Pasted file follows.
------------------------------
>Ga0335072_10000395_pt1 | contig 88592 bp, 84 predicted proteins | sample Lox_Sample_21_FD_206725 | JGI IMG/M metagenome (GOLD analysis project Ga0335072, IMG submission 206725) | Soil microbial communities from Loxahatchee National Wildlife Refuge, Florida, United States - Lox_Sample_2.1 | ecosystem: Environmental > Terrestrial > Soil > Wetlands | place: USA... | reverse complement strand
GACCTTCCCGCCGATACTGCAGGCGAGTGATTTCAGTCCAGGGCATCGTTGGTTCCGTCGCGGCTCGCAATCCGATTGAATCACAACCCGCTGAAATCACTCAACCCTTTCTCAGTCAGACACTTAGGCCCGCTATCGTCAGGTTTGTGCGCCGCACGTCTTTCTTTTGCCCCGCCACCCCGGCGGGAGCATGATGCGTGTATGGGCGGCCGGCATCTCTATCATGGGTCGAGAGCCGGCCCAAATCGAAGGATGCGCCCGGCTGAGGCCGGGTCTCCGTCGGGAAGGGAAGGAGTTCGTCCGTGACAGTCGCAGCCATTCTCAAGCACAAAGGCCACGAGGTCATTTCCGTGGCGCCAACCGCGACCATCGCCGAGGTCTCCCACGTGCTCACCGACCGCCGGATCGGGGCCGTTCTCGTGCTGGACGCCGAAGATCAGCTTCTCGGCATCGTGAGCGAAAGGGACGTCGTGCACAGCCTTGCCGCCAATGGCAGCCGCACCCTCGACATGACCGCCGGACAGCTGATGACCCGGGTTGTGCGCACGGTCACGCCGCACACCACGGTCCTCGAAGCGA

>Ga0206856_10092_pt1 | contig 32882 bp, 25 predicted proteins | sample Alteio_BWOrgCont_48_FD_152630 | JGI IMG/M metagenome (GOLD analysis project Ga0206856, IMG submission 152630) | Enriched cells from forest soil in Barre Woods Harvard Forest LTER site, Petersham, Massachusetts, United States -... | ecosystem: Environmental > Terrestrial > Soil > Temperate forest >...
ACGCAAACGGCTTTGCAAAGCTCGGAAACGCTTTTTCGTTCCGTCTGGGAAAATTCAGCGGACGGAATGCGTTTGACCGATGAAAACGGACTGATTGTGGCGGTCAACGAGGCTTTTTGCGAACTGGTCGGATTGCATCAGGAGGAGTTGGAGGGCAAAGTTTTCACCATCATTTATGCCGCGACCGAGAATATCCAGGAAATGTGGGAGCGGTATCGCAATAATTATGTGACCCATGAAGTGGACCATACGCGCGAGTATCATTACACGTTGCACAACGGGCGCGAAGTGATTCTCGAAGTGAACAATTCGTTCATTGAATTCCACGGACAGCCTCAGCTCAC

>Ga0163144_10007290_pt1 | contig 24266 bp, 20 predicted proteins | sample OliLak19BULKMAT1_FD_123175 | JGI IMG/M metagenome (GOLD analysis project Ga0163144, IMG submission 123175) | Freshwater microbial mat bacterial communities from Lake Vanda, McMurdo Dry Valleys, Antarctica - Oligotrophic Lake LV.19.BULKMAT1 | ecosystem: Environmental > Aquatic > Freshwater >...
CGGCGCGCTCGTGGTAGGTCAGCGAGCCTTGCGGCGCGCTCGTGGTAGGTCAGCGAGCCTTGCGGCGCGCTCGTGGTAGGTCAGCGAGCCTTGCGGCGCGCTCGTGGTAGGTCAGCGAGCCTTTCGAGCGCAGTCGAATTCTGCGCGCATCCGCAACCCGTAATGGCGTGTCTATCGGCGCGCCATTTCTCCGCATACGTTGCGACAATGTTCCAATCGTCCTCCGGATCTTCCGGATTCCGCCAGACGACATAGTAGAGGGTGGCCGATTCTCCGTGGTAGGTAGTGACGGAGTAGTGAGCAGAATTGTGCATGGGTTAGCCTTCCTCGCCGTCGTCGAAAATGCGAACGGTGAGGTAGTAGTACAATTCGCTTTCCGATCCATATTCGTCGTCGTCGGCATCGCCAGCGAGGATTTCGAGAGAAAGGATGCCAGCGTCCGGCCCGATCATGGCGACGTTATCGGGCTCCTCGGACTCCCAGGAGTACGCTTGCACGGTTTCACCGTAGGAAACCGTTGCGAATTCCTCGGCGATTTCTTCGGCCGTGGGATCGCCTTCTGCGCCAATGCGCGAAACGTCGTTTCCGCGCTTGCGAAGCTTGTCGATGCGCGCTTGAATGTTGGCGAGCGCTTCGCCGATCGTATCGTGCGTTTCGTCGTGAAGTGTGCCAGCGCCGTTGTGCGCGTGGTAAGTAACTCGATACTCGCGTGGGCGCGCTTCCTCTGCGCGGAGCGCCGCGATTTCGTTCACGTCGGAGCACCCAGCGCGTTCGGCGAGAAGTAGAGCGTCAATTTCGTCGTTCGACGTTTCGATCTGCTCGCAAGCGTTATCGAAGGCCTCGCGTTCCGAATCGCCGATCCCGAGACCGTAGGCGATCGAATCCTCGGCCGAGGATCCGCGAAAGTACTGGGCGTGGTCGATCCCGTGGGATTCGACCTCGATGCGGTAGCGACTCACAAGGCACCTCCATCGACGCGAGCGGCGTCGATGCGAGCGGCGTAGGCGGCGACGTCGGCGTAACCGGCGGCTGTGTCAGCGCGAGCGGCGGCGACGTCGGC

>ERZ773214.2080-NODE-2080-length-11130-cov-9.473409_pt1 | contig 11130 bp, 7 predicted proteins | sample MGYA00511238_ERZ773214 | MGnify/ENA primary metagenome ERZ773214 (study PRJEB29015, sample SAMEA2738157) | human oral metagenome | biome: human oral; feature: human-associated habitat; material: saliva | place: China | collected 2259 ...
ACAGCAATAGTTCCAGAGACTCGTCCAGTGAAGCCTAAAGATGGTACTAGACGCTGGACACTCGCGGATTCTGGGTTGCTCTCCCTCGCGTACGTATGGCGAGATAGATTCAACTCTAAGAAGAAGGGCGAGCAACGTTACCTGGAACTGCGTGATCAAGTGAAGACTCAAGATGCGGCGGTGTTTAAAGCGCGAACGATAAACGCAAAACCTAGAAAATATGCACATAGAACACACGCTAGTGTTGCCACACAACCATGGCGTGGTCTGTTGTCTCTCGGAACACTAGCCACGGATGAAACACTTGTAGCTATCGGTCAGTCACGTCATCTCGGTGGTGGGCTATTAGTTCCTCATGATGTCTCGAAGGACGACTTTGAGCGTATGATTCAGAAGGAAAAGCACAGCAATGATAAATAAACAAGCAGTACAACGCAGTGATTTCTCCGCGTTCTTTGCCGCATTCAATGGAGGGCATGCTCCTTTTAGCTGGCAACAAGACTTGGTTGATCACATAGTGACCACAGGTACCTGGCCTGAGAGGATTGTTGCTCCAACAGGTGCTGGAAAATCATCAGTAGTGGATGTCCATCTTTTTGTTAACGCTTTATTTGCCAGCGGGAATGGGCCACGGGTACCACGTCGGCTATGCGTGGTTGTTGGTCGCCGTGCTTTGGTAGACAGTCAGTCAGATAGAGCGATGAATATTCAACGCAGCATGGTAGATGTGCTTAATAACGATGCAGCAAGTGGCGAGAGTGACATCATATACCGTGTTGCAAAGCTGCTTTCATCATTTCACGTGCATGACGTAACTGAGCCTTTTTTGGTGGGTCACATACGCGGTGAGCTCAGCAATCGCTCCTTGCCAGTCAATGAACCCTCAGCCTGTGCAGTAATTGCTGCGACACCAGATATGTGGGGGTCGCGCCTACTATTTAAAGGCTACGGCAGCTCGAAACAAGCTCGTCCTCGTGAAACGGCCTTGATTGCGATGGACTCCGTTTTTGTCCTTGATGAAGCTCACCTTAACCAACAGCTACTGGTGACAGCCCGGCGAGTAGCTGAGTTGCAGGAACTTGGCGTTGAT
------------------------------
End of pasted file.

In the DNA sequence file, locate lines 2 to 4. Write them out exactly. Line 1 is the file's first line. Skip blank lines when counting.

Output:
GACCTTCCCGCCGATACTGCAGGCGAGTGATTTCAGTCCAGGGCATCGTTGGTTCCGTCGCGGCTCGCAATCCGATTGAATCACAACCCGCTGAAATCACTCAACCCTTTCTCAGTCAGACACTTAGGCCCGCTATCGTCAGGTTTGTGCGCCGCACGTCTTTCTTTTGCCCCGCCACCCCGGCGGGAGCATGATGCGTGTATGGGCGGCCGGCATCTCTATCATGGGTCGAGAGCCGGCCCAAATCGAAGGATGCGCCCGGCTGAGGCCGGGTCTCCGTCGGGAAGGGAAGGAGTTCGTCCGTGACAGTCGCAGCCATTCTCAAGCACAAAGGCCACGAGGTCATTTCCGTGGCGCCAACCGCGACCATCGCCGAGGTCTCCCACGTGCTCACCGACCGCCGGATCGGGGCCGTTCTCGTGCTGGACGCCGAAGATCAGCTTCTCGGCATCGTGAGCGAAAGGGACGTCGTGCACAGCCTTGCCGCCAATGGCAGCCGCACCCTCGACATGACCGCCGGACAGCTGATGACCCGGGTTGTGCGCACGGTCACGCCGCACACCACGGTCCTCGAAGCGA

>Ga0206856_10092_pt1 | contig 32882 bp, 25 predicted proteins | sample Alteio_BWOrgCont_48_FD_152630 | JGI IMG/M metagenome (GOLD analysis project Ga0206856, IMG submission 152630) | Enriched cells from forest soil in Barre Woods Harvard Forest LTER site, Petersham, Massachusetts, United States -... | ecosystem: Environmental > Terrestrial > Soil > Temperate forest >...
ACGCAAACGGCTTTGCAAAGCTCGGAAACGCTTTTTCGTTCCGTCTGGGAAAATTCAGCGGACGGAATGCGTTTGACCGATGAAAACGGACTGATTGTGGCGGTCAACGAGGCTTTTTGCGAACTGGTCGGATTGCATCAGGAGGAGTTGGAGGGCAAAGTTTTCACCATCATTTATGCCGCGACCGAGAATATCCAGGAAATGTGGGAGCGGTATCGCAATAATTATGTGACCCATGAAGTGGACCATACGCGCGAGTATCATTACACGTTGCACAACGGGCGCGAAGTGATTCTCGAAGTGAACAATTCGTTCATTGAATTCCACGGACAGCCTCAGCTCAC